Iron ore price surges to 10-week high

The price of iron ore built on recent gains on Wednesday as hopes for a revival of Chinese infrastructure spending boosted commodity markets and the outlook for the sector.

The benchmark 62% Fe import price including freight and insurance at the Chinese port of Tianjin added 0.5% to $56.90 a tonne, the highest since July 1 according to data provided by The SteelIndex. Iron ore is now trading 29% above record lows for the spot market hit July 8, but remains down more than 18% year to date.

Metal Bulletin's benchmark 62%-index at the ports of Qingdao-Rizhao-Lianyungang in China gained $0.70 to $58.18 while lower grade 58% fines climbed to $51.08.

On futures markets the steelmaking raw material made even more spectacular gains with the most active January-delivery contract on the Dalian exchange surging by the maximum allowed daily before settling slightly below that for a 3.9% gain to $63 a tonne on the day. In Singapore December futures added 3.6%.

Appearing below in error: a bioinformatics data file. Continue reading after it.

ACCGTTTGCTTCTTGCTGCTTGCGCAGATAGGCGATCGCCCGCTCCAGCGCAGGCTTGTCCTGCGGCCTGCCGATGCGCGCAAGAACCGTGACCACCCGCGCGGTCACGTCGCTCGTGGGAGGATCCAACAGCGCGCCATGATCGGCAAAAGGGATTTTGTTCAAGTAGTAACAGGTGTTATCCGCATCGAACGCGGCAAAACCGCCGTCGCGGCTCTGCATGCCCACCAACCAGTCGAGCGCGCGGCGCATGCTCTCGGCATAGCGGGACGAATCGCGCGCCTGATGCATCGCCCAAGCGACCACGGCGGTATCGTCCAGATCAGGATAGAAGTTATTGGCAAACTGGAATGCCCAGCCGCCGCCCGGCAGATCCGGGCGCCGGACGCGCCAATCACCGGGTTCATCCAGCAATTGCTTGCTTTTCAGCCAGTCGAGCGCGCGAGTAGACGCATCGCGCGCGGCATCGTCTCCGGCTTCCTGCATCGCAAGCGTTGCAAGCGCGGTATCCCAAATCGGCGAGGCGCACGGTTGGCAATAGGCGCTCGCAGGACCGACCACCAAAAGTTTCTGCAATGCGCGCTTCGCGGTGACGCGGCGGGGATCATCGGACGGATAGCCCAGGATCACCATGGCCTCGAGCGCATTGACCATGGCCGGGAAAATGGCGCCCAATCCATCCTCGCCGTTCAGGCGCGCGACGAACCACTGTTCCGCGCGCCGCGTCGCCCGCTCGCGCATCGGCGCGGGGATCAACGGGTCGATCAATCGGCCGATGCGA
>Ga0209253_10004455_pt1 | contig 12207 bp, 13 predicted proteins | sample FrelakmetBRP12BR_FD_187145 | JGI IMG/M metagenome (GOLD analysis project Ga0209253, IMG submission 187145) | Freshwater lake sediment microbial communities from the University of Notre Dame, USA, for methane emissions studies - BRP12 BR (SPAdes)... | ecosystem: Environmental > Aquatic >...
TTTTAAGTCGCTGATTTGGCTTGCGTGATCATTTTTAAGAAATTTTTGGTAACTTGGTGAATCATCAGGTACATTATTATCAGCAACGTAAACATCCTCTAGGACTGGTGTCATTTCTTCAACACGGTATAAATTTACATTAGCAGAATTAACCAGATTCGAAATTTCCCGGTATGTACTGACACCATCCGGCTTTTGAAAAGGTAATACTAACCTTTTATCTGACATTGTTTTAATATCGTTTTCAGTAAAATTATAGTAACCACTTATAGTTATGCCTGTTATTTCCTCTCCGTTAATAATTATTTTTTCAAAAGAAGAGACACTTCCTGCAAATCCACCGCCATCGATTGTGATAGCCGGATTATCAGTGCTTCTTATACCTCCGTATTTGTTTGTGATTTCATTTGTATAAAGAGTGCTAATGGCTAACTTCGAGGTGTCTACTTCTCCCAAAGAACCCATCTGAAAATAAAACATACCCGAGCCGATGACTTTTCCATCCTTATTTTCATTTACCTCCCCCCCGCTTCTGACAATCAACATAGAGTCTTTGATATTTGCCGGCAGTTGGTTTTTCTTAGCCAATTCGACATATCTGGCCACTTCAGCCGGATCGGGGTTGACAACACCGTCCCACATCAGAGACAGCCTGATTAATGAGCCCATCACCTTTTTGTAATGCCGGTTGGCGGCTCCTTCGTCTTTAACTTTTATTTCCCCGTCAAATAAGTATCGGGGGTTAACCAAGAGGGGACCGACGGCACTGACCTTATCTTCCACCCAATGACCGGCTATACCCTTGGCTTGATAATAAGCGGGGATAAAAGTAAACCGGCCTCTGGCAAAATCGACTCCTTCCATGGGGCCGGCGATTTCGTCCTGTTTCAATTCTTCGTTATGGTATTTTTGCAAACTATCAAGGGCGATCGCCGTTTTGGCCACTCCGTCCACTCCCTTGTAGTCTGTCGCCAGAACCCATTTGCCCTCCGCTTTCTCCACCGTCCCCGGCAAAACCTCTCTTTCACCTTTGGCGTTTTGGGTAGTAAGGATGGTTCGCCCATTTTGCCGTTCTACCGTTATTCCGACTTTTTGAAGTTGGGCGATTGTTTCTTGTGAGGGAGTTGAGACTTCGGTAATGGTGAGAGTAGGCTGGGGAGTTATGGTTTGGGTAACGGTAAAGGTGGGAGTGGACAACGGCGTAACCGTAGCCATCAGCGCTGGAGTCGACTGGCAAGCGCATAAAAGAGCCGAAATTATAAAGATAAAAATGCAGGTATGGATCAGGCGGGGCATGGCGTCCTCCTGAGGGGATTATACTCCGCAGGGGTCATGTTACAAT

The market was buoyed by comments from China's finance ministry late on Tuesday that it would implement stronger financial policies and make timely adjustments to fiscal policy, boost infrastructure spending and speed up reform of its tax system.

The country's central economic planning authority called the National Development and Reform Commission (NDRC) bolstered the announcement by approving two railway projects with a cost of $11 billion yesterday.

Infrastructure spending on some sectors such as telecommunications has only been "30-40 percent" completed, and local governments may speed up investment for the rest of the year,  Wang Li, an analyst at CRU Group in Beijing told Reuters:

"There are some uncertainties in the overall economy but the Chinese government has bigger power and influence on the economy so I'm not too bearish," said Wang.

The rally in iron ore also came despite a 14% decline in Chinese imports in August to 74.12 million according to customs data released last weekend although Wang said the sharp pullback could be the result of slower supply growth rather than a collapse of demand. For the first eight months of this year cargoes have been flat at 613 million tonnes compared to a record-breaking 2014.